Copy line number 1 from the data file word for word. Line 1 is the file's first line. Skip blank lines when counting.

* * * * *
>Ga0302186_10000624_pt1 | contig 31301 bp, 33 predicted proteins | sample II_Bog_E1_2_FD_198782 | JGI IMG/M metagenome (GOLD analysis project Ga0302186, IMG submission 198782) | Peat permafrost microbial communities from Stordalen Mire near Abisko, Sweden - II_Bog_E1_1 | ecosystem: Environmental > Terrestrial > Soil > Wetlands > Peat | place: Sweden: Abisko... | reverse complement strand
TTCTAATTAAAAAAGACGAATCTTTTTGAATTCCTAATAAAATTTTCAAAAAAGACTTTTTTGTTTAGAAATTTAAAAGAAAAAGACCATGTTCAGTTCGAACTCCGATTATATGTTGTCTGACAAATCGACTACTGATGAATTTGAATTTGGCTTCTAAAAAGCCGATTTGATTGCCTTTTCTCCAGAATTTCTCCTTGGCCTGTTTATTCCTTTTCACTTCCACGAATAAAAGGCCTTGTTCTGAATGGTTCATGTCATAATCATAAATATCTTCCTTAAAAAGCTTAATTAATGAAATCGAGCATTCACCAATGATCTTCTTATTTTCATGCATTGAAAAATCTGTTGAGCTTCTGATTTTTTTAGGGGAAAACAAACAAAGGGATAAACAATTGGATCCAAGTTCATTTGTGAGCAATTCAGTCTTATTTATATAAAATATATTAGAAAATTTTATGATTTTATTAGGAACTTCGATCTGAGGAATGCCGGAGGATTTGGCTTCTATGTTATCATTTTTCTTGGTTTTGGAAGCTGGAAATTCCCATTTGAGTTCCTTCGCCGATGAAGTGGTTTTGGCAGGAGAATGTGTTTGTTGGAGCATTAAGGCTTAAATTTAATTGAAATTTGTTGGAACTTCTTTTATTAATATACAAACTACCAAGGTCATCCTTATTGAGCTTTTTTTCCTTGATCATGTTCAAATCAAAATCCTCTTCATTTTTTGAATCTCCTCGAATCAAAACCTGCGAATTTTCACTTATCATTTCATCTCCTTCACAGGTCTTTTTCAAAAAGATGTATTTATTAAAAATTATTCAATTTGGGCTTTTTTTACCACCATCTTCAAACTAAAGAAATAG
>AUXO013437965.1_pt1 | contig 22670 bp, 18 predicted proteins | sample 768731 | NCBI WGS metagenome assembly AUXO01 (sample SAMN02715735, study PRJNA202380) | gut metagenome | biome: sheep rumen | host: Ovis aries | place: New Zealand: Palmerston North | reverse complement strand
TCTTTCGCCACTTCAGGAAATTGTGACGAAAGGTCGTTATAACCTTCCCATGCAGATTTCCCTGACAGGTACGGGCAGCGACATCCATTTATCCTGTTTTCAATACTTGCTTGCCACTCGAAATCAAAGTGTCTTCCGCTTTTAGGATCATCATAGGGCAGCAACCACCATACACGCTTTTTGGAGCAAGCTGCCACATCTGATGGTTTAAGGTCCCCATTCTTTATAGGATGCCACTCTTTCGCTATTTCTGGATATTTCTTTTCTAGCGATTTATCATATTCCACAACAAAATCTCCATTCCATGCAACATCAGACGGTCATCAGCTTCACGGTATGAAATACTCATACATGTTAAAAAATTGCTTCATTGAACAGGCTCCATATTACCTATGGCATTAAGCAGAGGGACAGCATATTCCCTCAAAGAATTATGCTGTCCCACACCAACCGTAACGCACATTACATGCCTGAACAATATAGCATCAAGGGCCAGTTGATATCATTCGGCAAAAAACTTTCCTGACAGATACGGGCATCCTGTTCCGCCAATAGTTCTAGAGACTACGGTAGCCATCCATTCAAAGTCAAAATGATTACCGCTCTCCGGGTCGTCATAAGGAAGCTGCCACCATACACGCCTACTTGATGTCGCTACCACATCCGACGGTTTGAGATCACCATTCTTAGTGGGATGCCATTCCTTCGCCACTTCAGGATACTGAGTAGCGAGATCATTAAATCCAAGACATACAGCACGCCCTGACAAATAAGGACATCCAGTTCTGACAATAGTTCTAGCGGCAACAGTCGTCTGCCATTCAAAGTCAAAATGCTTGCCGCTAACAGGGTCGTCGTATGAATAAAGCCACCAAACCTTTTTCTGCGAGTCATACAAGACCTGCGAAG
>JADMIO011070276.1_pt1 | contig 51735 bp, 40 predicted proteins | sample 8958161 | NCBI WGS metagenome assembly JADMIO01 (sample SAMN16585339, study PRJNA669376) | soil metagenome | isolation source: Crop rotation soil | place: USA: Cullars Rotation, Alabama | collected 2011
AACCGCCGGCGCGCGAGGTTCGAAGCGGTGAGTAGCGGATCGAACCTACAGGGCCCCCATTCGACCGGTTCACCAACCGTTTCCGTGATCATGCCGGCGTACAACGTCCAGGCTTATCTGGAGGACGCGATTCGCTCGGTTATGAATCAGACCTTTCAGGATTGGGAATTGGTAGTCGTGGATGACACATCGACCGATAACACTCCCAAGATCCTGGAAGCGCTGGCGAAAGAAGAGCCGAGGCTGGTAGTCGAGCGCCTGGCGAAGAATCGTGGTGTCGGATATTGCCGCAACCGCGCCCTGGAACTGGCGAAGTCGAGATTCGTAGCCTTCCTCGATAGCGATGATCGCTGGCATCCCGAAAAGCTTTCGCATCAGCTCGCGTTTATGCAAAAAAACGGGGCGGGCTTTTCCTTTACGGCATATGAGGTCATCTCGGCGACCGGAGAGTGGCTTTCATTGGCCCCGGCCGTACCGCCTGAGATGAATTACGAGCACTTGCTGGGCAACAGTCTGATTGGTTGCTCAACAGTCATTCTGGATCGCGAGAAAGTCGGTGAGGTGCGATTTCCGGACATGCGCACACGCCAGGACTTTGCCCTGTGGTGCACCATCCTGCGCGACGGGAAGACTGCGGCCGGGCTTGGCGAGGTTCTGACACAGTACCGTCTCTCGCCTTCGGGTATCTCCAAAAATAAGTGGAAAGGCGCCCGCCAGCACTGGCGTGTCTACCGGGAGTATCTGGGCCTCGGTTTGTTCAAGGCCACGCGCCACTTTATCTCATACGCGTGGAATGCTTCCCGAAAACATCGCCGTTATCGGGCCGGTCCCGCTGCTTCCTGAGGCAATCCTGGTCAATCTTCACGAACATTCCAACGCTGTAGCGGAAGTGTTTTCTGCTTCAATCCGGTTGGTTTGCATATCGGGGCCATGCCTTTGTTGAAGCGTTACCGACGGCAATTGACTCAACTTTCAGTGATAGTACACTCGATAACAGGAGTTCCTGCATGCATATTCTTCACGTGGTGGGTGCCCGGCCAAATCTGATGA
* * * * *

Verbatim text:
>Ga0302186_10000624_pt1 | contig 31301 bp, 33 predicted proteins | sample II_Bog_E1_2_FD_198782 | JGI IMG/M metagenome (GOLD analysis project Ga0302186, IMG submission 198782) | Peat permafrost microbial communities from Stordalen Mire near Abisko, Sweden - II_Bog_E1_1 | ecosystem: Environmental > Terrestrial > Soil > Wetlands > Peat | place: Sweden: Abisko... | reverse complement strand